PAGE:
|African_American, Quilts, Eli Leon, Improvisational, Afro-American, Quilts, Rosie Lee Tompkins, Arbie Williams, African American, Eli Leon.|
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| Meeting Mrs Murphy
Early in 1986, quiltmaker Bettie Phillips (1916--) told me about a ninety-two year old friend of hers, a Mrs Mable Murphy (1894--1996), who lived in the little town of Dos Palos, California and had a house full of quilts, many of which were for sale. Bettie estimated there to be at least fifty and raved about their great beauty. I wanted to meet Mrs Murphy (as she preferred to be called) right away, of course, but there turned out to be obstacles. Mrs Murphy was hard-of-hearing, for one. Unable to understand me when I telephoned, she had her son, a smoker, handle the call. When I mentioned that I had a cigarette-smoke allergy, he got enraged and hung up. On top of that, my car became mysteriously unreliable. The meeting with Mrs Murphy, it seemed, would have to wait for more favorable conditions.
Then Bettie informed me that Mrs Murphy was giving up her house for smaller quarters. In all probability some of her quilts would be inaccessible after the move. For them, it was now or never. I had, meanwhile, learned that Mrs Murphy's son didn't actually live with her, although he was often around. I'd also changed cars. So I tried to get Bettie to make the trip with me, imagining that having her along would smooth the way, but she showed no interest in the project. Resolving to take my chances and just go didn't work either; it only led to my feeling guilty whenever Mrs Murphy came to mind, which was often, since my strategically placed to-do list was headlined "INTERVIEW MRS MURPHY."
When I asked quiltmaker Willia Ette Graham (1903-1997), however, if she'd like to visit an elderly quilter in the San Joaquin valley, she jumped at the chance. Suddenly everything was looking up. Graham was warm, friendly and generally relaxed. The thought of her supportive presence was all I needed to lend courage to my convictions. I called Bettie to tell her that Willia Ette and I were hoping to give it a go that Monday, which happened to be a holiday, and Bettie did an abrupt turnabout; she would accompany me after all. Springing into action, she straightaway called Mrs Murphy, ascertained that the son wouldn't be around that day, and made all the arrangements--even deciding to fix a bring-along lunch featuring fried chicken and homemade cake.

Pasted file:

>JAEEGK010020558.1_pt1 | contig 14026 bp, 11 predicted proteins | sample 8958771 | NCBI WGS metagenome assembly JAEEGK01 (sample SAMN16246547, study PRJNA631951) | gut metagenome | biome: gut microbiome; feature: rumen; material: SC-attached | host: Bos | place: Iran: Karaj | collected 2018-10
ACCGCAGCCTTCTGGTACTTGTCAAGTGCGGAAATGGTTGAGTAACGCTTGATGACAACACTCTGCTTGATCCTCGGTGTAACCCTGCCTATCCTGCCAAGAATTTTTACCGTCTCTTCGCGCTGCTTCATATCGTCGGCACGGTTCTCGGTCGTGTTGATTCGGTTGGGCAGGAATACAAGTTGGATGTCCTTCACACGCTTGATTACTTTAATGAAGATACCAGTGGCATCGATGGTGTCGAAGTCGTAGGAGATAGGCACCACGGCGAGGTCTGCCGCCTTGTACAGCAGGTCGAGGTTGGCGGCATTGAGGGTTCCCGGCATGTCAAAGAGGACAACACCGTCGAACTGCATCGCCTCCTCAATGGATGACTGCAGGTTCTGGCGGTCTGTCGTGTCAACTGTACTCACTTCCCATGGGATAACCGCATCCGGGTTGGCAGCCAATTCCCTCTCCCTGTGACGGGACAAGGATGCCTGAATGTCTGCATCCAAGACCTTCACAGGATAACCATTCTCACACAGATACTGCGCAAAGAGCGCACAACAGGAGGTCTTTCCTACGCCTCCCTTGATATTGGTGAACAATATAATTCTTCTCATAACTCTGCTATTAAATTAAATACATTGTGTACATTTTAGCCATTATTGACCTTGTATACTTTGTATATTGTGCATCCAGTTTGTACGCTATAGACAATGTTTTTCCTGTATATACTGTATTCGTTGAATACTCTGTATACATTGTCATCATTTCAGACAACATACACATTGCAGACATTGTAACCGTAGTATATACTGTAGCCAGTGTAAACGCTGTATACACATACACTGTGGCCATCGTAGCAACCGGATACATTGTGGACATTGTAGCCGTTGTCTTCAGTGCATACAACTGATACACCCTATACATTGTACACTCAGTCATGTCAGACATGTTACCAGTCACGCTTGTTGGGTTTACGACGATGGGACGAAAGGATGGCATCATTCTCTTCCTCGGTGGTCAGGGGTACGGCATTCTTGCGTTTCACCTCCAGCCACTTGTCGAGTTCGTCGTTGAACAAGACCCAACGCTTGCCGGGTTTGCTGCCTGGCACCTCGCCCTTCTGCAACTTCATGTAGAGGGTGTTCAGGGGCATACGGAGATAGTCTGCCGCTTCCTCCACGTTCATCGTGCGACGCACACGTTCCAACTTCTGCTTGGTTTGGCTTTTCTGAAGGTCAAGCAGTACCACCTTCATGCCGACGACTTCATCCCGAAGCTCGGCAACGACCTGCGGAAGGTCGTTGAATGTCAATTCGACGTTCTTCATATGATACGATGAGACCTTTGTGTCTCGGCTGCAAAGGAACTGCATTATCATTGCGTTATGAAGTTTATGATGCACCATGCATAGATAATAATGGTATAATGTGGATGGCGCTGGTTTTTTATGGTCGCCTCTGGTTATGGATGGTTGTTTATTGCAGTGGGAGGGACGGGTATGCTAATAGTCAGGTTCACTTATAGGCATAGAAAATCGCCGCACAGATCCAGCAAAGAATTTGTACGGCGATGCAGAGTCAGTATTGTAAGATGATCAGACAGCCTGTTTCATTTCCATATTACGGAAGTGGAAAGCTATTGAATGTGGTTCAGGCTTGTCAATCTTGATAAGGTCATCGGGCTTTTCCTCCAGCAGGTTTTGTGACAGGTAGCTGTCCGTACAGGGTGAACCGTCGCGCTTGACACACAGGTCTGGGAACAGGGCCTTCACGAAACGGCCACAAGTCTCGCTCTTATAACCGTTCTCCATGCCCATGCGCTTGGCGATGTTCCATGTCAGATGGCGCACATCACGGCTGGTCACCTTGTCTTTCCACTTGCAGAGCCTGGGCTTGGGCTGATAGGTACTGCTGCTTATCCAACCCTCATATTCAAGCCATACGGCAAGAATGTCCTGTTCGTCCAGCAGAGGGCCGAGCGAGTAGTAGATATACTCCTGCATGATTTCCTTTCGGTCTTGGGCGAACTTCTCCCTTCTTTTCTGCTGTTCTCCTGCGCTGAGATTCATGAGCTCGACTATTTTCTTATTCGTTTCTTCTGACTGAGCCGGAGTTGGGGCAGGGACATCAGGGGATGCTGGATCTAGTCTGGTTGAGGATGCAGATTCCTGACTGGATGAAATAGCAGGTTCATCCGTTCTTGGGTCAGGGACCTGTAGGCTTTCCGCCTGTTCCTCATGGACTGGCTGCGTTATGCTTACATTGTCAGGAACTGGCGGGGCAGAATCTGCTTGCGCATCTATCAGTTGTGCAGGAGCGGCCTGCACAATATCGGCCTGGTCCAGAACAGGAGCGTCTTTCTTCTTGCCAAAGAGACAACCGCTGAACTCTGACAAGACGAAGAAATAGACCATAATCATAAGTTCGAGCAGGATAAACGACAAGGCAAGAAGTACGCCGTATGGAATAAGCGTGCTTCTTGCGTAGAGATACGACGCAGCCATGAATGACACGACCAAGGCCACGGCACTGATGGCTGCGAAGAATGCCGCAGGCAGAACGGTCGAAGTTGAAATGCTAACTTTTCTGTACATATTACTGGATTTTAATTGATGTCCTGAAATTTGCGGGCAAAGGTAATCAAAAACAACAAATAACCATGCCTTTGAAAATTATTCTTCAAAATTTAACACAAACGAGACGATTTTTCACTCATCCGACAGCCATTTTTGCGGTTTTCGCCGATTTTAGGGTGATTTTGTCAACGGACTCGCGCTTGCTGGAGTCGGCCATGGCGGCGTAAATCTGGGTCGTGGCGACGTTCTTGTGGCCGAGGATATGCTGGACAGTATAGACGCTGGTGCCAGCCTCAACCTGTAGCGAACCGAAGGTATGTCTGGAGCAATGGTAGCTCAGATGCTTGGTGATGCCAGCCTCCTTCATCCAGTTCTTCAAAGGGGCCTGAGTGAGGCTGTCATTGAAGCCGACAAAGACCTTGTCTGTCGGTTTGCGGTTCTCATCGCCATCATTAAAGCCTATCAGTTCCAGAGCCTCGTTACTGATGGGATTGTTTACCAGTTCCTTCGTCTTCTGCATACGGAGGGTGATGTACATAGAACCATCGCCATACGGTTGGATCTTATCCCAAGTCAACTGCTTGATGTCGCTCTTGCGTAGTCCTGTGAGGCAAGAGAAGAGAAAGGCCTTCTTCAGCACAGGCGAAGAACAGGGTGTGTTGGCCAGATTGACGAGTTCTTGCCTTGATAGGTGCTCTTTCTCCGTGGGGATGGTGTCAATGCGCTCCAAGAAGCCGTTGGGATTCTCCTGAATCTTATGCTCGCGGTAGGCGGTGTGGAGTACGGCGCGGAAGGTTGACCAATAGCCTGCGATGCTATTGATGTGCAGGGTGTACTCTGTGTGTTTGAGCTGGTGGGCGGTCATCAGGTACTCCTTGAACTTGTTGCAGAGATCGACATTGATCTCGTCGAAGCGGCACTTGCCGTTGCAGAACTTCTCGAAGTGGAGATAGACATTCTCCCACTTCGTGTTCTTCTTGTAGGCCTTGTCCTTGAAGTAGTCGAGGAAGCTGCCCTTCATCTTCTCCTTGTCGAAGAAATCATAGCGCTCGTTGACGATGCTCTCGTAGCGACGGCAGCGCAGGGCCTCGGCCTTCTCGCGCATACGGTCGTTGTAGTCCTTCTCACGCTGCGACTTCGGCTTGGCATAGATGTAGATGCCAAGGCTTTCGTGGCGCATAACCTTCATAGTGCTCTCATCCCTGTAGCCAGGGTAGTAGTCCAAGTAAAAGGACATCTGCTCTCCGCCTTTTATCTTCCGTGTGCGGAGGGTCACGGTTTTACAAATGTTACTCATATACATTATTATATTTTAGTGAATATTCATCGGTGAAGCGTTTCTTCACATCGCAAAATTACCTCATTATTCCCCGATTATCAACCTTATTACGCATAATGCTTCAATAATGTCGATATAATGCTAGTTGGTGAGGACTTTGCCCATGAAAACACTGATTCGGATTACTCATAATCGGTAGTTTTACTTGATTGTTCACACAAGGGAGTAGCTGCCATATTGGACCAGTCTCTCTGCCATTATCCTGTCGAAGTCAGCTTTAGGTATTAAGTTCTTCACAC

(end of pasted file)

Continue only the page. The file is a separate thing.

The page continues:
Why the sudden change? It baffled me for a moment, then I got it. Bettie was as eager to meet Willia Ette as Willia Ette was to meet Mrs Murphy! This expedition was taking on a new character. For some years I'd been listening to my informants' lamentations on the scarcity of quiltmakers in the California cities they'd found themselves in after their westward migrations. They were longing to meet one another! And witnessing these meetings might very well be as informative for me as interviewing Mrs Murphy.
I now wanted to include Gussie Wells and Arbie Williams, two of my closest quiltmaker contacts, in what was promising to be a memorable get-together, but there wasn't room for five in my car. When I floated the idea past Bettie, though, she immediately latched on to it. Again, I was taken by surprise. Why the rush of enthusiasm? But we needed a few more participants, I finally realized, for a critical mass. Wells and Williams were best buddies, however; we couldn't invite one without the other. After mulling the thing over, Bettie and I decided to go ahead with the invitations. If both of them accepted, we'd devise a new plan.
|African_American, Quilts, Eli Leon, Improvisational, Afro-American, Quilts, Rosie Lee Tompkins, Arbie Williams,
African American, Eli Leon.